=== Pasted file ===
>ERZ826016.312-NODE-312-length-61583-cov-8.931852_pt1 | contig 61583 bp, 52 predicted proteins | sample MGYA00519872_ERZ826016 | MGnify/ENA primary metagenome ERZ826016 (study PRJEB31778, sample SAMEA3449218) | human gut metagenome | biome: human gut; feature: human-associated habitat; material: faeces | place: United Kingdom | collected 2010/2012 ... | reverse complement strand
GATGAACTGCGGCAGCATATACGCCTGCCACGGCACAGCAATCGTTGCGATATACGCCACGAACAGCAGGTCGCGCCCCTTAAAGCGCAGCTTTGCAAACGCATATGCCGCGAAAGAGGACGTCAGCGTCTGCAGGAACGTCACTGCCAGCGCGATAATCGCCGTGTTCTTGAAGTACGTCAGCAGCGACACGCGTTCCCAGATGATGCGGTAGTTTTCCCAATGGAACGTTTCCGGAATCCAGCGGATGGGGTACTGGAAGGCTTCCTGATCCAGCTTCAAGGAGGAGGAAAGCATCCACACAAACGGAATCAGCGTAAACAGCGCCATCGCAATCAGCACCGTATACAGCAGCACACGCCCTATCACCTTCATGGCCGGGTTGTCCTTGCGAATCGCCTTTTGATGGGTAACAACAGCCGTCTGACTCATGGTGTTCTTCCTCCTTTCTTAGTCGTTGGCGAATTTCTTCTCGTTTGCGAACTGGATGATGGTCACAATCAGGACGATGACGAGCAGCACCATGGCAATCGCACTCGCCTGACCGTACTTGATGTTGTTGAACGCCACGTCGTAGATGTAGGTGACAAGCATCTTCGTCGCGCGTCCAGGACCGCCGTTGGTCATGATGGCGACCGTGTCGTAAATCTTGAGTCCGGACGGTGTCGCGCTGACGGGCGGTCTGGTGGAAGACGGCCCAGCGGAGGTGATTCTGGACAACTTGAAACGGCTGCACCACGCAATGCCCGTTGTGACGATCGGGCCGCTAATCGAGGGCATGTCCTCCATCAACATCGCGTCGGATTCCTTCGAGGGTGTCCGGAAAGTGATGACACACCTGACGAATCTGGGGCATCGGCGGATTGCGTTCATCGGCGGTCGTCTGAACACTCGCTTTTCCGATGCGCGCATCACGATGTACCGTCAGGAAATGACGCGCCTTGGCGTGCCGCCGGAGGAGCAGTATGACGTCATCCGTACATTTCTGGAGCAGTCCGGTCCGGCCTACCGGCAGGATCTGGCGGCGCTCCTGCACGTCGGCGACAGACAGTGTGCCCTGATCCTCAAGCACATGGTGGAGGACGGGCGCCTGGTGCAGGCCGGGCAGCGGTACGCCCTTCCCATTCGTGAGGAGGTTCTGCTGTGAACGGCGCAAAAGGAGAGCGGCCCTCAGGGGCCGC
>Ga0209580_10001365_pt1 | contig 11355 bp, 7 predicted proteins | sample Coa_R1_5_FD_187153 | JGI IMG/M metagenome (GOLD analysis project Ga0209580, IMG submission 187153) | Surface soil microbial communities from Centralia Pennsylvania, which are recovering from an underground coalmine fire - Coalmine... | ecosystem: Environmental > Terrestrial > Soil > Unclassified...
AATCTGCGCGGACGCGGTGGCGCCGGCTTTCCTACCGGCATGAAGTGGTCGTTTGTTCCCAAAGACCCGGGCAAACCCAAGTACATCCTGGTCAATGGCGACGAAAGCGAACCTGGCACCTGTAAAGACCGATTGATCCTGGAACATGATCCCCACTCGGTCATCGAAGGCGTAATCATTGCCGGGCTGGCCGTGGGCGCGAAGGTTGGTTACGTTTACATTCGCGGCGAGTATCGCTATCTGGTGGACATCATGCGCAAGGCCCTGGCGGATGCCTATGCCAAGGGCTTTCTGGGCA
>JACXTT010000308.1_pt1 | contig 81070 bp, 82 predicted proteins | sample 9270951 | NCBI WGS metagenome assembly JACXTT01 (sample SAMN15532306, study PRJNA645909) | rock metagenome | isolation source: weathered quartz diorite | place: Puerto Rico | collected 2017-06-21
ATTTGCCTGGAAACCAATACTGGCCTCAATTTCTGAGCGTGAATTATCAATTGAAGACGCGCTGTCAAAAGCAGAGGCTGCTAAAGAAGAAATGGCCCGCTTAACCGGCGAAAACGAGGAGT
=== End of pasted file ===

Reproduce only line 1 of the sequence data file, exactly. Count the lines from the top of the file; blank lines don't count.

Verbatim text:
>ERZ826016.312-NODE-312-length-61583-cov-8.931852_pt1 | contig 61583 bp, 52 predicted proteins | sample MGYA00519872_ERZ826016 | MGnify/ENA primary metagenome ERZ826016 (study PRJEB31778, sample SAMEA3449218) | human gut metagenome | biome: human gut; feature: human-associated habitat; material: faeces | place: United Kingdom | collected 2010/2012 ... | reverse complement strand